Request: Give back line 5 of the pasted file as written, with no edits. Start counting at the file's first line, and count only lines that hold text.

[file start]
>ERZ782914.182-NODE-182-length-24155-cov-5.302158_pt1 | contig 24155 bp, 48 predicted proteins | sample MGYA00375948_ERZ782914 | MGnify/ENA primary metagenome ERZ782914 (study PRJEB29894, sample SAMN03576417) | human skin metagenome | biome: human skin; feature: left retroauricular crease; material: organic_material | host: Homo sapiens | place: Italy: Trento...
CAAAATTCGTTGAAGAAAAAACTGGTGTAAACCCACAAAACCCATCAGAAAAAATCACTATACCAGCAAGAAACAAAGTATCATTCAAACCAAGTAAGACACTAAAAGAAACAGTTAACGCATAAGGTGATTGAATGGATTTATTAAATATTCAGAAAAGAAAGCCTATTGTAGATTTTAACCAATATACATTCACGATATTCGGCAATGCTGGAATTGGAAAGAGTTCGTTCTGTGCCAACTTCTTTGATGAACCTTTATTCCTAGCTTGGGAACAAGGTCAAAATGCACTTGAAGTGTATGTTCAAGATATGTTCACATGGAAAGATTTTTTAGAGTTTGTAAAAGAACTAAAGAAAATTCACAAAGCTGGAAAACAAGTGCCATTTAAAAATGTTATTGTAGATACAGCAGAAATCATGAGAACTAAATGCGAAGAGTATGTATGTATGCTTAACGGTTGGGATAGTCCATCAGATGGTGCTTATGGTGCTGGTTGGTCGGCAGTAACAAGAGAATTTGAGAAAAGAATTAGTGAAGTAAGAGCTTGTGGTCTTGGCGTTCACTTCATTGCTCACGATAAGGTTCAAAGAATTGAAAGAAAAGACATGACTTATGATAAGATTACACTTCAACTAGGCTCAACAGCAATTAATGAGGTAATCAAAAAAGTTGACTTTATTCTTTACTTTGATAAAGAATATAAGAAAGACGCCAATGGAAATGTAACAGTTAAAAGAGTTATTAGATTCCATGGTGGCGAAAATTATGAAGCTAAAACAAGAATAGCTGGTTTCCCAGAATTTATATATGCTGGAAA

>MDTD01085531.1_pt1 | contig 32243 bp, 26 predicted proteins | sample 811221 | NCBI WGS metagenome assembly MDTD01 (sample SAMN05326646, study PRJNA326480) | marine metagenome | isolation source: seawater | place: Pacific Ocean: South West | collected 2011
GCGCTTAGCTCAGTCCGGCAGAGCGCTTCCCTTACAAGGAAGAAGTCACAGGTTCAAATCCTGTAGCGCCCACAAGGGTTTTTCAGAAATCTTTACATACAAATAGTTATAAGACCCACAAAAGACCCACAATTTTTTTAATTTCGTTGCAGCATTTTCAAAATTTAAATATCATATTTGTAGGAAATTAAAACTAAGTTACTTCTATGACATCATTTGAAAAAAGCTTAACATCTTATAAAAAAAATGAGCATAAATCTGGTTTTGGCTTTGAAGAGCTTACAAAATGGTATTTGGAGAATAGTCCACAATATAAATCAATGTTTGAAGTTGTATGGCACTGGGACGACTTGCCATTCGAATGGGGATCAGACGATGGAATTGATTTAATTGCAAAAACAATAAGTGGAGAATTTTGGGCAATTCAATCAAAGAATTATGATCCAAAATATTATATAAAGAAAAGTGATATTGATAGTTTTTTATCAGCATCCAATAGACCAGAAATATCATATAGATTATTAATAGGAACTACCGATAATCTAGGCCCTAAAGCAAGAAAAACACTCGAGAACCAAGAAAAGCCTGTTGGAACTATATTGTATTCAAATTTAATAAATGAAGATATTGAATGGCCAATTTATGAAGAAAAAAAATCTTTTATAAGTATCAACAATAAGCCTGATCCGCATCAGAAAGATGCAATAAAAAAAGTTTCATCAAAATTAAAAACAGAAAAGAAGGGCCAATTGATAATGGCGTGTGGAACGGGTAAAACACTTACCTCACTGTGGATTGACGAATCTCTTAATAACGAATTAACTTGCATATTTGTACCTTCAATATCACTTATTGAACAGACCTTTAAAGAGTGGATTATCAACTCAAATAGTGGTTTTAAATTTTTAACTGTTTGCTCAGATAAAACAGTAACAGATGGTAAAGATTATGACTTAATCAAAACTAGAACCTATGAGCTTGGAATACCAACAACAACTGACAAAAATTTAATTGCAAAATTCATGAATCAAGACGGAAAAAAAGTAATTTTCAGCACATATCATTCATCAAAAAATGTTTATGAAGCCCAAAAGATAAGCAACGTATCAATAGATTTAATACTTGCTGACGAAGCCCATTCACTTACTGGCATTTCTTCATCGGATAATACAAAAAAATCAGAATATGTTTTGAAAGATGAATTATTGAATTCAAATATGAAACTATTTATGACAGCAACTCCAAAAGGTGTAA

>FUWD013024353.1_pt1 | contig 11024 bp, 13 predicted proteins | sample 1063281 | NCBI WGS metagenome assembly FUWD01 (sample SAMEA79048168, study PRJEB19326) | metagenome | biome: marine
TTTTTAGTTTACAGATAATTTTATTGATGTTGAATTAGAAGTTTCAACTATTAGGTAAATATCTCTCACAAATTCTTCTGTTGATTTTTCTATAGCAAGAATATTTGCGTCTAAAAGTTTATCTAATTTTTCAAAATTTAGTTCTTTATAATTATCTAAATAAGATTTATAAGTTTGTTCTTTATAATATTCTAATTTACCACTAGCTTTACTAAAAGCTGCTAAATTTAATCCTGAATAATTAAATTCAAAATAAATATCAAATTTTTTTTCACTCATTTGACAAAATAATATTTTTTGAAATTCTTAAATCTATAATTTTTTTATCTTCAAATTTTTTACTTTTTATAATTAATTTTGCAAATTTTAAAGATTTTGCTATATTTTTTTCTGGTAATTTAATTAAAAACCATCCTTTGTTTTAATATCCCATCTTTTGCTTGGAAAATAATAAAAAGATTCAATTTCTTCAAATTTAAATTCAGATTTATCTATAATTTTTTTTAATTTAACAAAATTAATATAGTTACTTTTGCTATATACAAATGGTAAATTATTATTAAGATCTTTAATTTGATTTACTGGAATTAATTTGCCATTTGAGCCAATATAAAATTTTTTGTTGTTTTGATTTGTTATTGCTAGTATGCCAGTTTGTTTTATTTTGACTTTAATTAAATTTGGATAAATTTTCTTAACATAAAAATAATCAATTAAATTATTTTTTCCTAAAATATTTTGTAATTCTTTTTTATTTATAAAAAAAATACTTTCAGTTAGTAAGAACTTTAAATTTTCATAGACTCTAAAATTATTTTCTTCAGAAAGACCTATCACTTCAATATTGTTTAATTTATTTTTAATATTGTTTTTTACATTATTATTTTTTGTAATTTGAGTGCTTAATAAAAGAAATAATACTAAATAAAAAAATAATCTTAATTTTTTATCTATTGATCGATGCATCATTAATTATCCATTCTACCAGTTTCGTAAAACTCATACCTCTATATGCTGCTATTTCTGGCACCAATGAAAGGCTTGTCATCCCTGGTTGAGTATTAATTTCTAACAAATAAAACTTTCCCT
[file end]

>FUWD013024353.1_pt1 | contig 11024 bp, 13 predicted proteins | sample 1063281 | NCBI WGS metagenome assembly FUWD01 (sample SAMEA79048168, study PRJEB19326) | metagenome | biome: marine